Throughout the twentieth century, the status of women in Tunisia was often entangled in political conflicts and debates over the nation, modernity, and Islamic cultural authenticity. State feminism and Islamist-secularist contention thus played key roles in shaping discourse around women's rights. Since the end of the twentieth century, however, an independent women's movement has advocated its own agenda. There has been a notable shift in how these advocates coordinate with transnational advocacy networks (TAN) and present their issues nationally. This new mode of activism has enabled women's groups to leverage international influence whilst mitigating state cooptation of the women's rights agenda. This shift in tactics is embodied especially through the use of transnational networking strategies and the use of information technology to bridge the local to the global. In order to fully account the significance of this shift, I examine the development of women's rights advocacy in Tunisia from 1956 to 2020. I show that new modes of advocacy have significantly changed the ways that women in Tunisia perceive and engage with women's rights issues, which ultimately connects their struggle to a broader human rights agenda and a global feminist framework.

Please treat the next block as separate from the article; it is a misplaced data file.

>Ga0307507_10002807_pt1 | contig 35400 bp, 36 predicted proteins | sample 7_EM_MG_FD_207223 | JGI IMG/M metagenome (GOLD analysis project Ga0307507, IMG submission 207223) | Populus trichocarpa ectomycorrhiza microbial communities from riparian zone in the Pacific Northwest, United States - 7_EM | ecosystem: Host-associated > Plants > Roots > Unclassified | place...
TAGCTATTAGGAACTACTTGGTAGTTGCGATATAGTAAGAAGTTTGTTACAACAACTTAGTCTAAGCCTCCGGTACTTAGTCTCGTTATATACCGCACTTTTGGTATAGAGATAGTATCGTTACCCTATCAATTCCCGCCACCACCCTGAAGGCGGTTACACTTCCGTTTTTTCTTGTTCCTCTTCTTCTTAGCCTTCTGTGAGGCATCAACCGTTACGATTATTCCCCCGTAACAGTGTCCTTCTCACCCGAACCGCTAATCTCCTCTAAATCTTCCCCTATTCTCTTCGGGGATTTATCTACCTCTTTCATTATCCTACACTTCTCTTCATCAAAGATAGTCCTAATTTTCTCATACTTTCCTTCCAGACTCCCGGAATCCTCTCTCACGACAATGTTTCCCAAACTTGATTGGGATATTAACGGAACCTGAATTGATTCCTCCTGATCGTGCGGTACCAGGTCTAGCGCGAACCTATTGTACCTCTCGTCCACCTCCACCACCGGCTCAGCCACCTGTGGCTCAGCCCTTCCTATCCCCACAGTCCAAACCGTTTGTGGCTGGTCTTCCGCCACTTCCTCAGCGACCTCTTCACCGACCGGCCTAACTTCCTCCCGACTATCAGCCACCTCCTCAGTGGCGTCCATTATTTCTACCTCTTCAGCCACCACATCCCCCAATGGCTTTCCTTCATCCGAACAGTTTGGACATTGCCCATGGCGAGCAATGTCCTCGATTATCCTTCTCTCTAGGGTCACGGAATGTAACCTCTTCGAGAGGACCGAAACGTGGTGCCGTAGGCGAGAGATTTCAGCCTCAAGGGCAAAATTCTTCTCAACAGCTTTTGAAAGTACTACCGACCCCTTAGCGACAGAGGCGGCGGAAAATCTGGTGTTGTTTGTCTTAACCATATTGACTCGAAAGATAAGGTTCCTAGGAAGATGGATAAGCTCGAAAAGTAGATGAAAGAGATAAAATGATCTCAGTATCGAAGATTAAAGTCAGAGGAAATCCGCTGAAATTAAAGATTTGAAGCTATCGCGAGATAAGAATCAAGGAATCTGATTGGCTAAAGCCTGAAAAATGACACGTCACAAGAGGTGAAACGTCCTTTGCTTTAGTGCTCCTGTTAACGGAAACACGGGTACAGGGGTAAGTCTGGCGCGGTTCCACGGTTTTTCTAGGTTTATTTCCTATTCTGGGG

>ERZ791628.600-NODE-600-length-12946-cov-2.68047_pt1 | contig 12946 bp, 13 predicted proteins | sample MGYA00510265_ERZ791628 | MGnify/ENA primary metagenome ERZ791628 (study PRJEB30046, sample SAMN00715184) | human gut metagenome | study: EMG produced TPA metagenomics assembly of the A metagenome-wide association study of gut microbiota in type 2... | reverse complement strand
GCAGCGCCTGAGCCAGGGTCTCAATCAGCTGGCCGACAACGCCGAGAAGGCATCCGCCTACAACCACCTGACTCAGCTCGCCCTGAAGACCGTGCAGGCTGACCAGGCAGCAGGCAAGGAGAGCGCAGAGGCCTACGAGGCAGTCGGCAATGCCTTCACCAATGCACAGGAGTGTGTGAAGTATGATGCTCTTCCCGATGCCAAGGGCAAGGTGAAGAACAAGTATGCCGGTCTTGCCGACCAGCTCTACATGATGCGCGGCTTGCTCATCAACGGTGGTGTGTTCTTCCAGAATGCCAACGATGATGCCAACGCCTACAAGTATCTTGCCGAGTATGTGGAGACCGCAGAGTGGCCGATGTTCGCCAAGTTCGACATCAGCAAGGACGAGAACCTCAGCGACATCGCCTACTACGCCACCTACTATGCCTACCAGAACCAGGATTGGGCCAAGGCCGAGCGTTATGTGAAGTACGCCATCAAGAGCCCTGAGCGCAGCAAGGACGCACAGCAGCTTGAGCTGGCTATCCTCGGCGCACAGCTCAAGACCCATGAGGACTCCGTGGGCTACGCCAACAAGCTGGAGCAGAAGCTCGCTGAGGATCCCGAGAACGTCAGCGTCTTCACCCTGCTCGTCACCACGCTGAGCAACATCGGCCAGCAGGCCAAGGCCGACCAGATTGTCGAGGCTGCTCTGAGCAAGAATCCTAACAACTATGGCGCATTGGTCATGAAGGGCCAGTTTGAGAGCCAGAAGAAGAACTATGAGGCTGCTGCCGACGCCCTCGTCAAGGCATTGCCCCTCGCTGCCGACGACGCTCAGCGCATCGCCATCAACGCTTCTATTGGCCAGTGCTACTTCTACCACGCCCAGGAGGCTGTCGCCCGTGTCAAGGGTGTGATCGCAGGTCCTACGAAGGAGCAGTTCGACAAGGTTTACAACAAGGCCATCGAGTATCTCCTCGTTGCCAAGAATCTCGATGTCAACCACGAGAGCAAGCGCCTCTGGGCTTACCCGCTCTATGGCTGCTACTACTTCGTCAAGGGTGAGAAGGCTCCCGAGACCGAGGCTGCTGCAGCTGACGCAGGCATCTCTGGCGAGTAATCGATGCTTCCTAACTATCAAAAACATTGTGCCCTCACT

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Thesis advisor: Moustafa, Tamir
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